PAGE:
In other types of criminal offenses such as sexual abuse, Israeli military courts near a 50 percent rate of conviction.

About Allison Deger

Allison Deger is the Assistant Editor of Mondoweiss.net. Follow her on twitter at @allissoncd.

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7 Responses

  1. ritzl
    April 14, 2016, 11:49 am

    Are hunters prosecuted for hunting animals?

    There’s the Jewish-Israeli ethos.

  2. Kay24
    April 14, 2016, 1:19 pm

    It is ironic that these murderers are called the most moral army in the world. They are nothing but vicious killers of civilians, babies, and have a record of targeting civilian structures with their precision bombs. Meanwhile during the Gaza massacre, some of their people picnicked on hilltops and cheered these killers. What a sick society.

    Are the US politicians like Hillary ignorant of these facts, or is it far more convenient for them (and their need for shekels) to pretend they don’t?

    • Antidote
      April 22, 2016, 8:58 am

      “Are the US politicians like Hillary ignorant of these facts, or is it far more convenient for them (and their need for shekels) to pretend they don’t? ”

      It’s either shekels or shackles. They are certainly not ignorant of the facts.

      eljay replied to one of my comments a week ago, noting:

      “I wasn’t aware that one of the requirements of being American is supporting (war) criminal states. Interesting.”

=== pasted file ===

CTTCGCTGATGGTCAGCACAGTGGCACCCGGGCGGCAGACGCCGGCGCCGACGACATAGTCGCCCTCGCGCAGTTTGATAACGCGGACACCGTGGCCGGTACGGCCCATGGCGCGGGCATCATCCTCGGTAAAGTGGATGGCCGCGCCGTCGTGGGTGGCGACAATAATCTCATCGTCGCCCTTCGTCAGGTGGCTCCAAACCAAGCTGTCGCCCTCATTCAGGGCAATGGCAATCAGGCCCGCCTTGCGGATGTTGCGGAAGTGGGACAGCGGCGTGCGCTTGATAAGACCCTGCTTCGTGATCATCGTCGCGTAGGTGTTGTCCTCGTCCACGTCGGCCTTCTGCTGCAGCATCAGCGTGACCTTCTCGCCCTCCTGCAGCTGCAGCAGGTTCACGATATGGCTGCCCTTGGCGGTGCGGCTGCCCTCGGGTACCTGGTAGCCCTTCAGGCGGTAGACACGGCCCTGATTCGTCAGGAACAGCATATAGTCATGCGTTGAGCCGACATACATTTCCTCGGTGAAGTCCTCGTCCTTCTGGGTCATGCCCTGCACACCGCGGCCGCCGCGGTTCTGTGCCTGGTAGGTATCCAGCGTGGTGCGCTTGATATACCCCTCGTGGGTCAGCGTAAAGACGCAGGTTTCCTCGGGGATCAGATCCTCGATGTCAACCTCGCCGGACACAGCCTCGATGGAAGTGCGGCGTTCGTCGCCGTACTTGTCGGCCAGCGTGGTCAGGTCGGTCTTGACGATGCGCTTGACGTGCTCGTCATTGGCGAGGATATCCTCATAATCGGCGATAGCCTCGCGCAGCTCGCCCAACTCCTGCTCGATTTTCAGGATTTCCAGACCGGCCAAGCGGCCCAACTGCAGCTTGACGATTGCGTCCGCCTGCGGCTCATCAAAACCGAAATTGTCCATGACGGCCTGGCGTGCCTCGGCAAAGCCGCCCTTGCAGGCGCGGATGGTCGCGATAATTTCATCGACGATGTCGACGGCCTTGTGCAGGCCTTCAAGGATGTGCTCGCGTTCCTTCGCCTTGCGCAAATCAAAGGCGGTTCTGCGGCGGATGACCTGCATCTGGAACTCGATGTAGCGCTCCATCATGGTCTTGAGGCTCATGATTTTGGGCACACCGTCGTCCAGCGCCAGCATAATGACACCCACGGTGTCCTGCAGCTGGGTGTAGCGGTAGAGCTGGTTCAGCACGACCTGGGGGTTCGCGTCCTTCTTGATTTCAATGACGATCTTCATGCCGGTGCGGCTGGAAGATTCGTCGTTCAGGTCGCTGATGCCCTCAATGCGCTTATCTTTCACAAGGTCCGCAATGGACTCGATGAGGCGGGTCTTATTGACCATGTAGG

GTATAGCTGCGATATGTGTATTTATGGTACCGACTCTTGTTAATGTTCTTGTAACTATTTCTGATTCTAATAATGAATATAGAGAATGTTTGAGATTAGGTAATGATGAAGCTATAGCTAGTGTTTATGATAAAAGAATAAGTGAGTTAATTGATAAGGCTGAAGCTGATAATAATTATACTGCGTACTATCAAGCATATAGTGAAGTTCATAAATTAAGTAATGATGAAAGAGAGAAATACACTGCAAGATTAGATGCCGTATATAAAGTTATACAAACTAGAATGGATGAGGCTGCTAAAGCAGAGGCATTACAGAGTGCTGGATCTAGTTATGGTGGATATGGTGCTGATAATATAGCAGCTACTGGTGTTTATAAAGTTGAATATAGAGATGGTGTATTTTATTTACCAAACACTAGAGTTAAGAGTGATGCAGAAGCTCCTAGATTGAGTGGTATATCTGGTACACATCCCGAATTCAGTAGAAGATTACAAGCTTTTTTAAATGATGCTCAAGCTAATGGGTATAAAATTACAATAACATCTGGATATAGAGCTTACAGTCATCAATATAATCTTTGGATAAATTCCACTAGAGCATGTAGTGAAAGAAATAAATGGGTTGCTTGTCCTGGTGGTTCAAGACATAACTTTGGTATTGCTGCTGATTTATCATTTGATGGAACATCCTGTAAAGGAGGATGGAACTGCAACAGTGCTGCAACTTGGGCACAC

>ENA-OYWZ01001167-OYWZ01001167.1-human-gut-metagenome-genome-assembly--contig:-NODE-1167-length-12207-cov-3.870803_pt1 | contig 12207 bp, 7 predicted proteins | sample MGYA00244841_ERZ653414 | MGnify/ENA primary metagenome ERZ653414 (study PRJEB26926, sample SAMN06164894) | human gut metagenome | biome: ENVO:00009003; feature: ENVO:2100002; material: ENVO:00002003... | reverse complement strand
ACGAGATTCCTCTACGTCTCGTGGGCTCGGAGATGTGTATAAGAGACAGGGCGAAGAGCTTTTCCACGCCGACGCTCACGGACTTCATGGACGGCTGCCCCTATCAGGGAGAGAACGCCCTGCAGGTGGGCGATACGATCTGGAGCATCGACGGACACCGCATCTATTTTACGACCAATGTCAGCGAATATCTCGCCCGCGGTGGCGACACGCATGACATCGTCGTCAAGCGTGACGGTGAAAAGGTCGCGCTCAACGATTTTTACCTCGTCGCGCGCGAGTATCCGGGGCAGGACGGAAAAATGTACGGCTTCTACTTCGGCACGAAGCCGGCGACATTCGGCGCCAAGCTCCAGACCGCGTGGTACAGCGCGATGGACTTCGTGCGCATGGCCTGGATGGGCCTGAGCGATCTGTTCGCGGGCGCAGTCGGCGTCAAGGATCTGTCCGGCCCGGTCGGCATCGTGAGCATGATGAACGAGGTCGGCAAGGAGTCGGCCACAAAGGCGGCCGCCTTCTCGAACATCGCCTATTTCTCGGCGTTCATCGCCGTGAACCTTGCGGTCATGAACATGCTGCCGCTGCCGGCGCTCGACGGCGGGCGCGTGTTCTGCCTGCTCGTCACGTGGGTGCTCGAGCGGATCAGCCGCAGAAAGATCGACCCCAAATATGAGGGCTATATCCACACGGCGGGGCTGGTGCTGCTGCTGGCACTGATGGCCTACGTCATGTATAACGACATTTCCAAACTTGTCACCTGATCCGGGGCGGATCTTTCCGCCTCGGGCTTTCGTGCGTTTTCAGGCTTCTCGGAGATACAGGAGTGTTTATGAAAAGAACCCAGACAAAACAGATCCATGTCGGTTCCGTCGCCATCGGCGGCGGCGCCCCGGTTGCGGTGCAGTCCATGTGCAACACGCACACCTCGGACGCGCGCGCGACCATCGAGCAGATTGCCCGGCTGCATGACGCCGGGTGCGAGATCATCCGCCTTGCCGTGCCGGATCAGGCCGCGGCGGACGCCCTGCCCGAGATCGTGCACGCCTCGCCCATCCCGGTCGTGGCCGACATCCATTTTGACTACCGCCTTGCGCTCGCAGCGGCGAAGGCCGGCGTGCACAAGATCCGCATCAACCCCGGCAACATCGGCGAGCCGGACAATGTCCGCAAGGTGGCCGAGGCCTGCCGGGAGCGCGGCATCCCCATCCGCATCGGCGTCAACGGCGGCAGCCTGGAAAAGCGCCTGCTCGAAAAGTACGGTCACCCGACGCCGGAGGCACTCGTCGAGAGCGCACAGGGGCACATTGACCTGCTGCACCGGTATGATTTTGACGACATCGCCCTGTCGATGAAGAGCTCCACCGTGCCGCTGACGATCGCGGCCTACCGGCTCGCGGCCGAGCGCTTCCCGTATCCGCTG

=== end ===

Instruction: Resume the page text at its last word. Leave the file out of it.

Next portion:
– See more at: http://mondoweiss.net/profile/eljay/#sthash.kQGWll0r.dpuf

      As an American citizen, entitled to freedom of speech, you are indeed free to condemn or glorify war crimes committed by anyone, and including the US. But different rules apply to US government.

      It is indeed US law to protect all members of the US military and US officials from prosecution at the ICC in de Hague. And this law extends to all allies, including Israel.

      If you don’t understand this, you will forever get yourself trapped in nonsense arguments and false notions re the power of AIPAC over the US. So read this, the whole thing:

      http://www.timesofisrael.com/short-of-invading-the-hague-not-much-us-can-do-to-thwart-icc-probe-of-israel/

  3. chocopie
    April 15, 2016, 1:43 am

    That headline is very troubling. Further down in the article, there’s an explanation that the 5,500 killed excludes the thousands killed in 2009 and 2014 in Gaza. However, the headline should be changed because it is so misleading.

    Also, just a suggestion, but maybe Mondoweiss could consider an editorial policy of not calling the attacks on Gaza “wars,” since that may contribute to legitimizing Israel’s periodic massacres of the captive Gaza population.

    • Marnie
      April 15, 2016, 8:07 am

      You’ve made a great point and I only I hope Allison and others at MW will take note and correct.

      It would have been interesting to get statistics on the number of Palestinians prosecuted for killing the enemy versus the usual summary execution that of course was excused in the “heat of battle”. (What battle? The one for hearts and minds? Wrong warriors. The ongoing occupation that is erroneously called by some a war?)

  4. oldgeezer
    April 15, 2016, 3:11 am

    I guess it’s all quite moral whwn the Israelis view the Palestinians as subhuman which is indicated by the statements of various GoI leaders.

    I really think the article should reflect the current US state department report which found almost half of the current spate of killings were of people not attacking or posing a threat to life.

    This is cold blooded killing by a savage barbaric bloodthirsty nation.

  5. Talkback
    April 22, 2016, 2:18 pm

    Quick Bibi, show us Hamas rocket statistics to make sure that everybody knows who the terrorist is. And don’t forget to add that they were killed because Hamas used them as human shields.